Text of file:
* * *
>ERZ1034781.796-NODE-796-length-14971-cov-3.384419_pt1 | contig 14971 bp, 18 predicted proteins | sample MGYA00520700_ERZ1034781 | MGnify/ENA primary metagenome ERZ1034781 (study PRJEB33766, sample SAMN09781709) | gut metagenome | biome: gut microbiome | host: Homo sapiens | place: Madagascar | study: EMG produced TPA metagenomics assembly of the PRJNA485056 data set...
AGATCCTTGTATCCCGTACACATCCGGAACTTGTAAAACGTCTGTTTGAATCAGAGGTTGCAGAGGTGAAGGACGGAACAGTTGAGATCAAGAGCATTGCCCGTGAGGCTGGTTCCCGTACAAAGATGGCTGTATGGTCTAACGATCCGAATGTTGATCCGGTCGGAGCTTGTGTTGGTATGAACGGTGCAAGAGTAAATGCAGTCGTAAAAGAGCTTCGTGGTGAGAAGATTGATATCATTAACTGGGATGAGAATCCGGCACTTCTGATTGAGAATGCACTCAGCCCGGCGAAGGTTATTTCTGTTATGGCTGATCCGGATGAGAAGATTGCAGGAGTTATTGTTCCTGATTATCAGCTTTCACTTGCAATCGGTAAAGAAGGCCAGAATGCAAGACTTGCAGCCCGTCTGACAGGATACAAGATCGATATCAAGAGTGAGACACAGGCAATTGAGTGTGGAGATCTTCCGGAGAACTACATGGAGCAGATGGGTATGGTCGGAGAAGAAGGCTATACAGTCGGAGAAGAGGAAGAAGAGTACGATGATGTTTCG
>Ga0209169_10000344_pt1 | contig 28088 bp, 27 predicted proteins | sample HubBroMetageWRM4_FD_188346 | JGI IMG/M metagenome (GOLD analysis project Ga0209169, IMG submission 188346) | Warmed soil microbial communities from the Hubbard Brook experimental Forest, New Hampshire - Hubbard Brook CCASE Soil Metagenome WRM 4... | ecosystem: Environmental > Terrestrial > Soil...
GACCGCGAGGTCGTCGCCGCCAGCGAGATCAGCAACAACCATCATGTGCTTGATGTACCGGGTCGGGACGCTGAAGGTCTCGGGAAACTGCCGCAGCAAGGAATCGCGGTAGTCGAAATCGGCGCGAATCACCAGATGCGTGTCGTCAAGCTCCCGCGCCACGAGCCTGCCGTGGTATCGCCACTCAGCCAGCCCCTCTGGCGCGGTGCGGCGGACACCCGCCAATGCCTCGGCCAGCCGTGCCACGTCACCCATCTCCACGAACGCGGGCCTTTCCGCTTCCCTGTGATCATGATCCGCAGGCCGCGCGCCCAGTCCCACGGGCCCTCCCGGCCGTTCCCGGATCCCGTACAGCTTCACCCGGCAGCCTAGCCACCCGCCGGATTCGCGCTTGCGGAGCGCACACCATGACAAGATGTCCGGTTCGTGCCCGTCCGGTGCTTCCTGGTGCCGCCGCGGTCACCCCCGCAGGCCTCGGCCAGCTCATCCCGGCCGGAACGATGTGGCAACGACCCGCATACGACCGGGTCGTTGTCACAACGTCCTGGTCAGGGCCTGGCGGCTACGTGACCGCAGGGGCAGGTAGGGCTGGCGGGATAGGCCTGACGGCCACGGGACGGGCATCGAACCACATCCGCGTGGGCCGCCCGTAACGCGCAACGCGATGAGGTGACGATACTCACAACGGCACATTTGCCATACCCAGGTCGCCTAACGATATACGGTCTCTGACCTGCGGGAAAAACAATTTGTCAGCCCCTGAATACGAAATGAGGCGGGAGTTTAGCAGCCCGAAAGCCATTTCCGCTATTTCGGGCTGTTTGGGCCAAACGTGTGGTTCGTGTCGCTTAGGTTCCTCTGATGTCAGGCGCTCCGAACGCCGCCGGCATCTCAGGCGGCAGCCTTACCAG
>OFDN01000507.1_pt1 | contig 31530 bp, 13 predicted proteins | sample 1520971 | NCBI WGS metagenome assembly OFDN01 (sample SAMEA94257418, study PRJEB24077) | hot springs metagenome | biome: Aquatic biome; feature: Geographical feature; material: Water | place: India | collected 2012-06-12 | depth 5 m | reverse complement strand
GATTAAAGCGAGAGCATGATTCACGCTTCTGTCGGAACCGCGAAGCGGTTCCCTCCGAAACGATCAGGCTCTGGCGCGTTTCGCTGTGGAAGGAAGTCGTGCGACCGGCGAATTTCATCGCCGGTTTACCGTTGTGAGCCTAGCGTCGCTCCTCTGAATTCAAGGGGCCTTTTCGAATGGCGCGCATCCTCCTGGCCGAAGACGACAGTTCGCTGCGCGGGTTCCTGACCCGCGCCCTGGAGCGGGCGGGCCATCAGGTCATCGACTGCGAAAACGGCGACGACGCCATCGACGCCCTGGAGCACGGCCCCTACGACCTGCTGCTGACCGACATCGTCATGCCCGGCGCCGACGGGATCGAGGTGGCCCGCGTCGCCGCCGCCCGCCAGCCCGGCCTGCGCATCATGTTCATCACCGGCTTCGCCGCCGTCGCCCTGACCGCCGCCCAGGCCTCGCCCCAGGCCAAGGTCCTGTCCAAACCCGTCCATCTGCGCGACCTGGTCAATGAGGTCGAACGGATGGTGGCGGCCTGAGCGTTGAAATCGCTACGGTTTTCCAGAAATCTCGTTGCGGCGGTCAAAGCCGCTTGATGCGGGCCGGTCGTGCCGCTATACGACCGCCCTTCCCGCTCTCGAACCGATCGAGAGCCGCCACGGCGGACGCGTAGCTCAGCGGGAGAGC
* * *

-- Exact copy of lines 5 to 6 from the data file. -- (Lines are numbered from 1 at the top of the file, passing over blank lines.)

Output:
>OFDN01000507.1_pt1 | contig 31530 bp, 13 predicted proteins | sample 1520971 | NCBI WGS metagenome assembly OFDN01 (sample SAMEA94257418, study PRJEB24077) | hot springs metagenome | biome: Aquatic biome; feature: Geographical feature; material: Water | place: India | collected 2012-06-12 | depth 5 m | reverse complement strand
GATTAAAGCGAGAGCATGATTCACGCTTCTGTCGGAACCGCGAAGCGGTTCCCTCCGAAACGATCAGGCTCTGGCGCGTTTCGCTGTGGAAGGAAGTCGTGCGACCGGCGAATTTCATCGCCGGTTTACCGTTGTGAGCCTAGCGTCGCTCCTCTGAATTCAAGGGGCCTTTTCGAATGGCGCGCATCCTCCTGGCCGAAGACGACAGTTCGCTGCGCGGGTTCCTGACCCGCGCCCTGGAGCGGGCGGGCCATCAGGTCATCGACTGCGAAAACGGCGACGACGCCATCGACGCCCTGGAGCACGGCCCCTACGACCTGCTGCTGACCGACATCGTCATGCCCGGCGCCGACGGGATCGAGGTGGCCCGCGTCGCCGCCGCCCGCCAGCCCGGCCTGCGCATCATGTTCATCACCGGCTTCGCCGCCGTCGCCCTGACCGCCGCCCAGGCCTCGCCCCAGGCCAAGGTCCTGTCCAAACCCGTCCATCTGCGCGACCTGGTCAATGAGGTCGAACGGATGGTGGCGGCCTGAGCGTTGAAATCGCTACGGTTTTCCAGAAATCTCGTTGCGGCGGTCAAAGCCGCTTGATGCGGGCCGGTCGTGCCGCTATACGACCGCCCTTCCCGCTCTCGAACCGATCGAGAGCCGCCACGGCGGACGCGTAGCTCAGCGGGAGAGC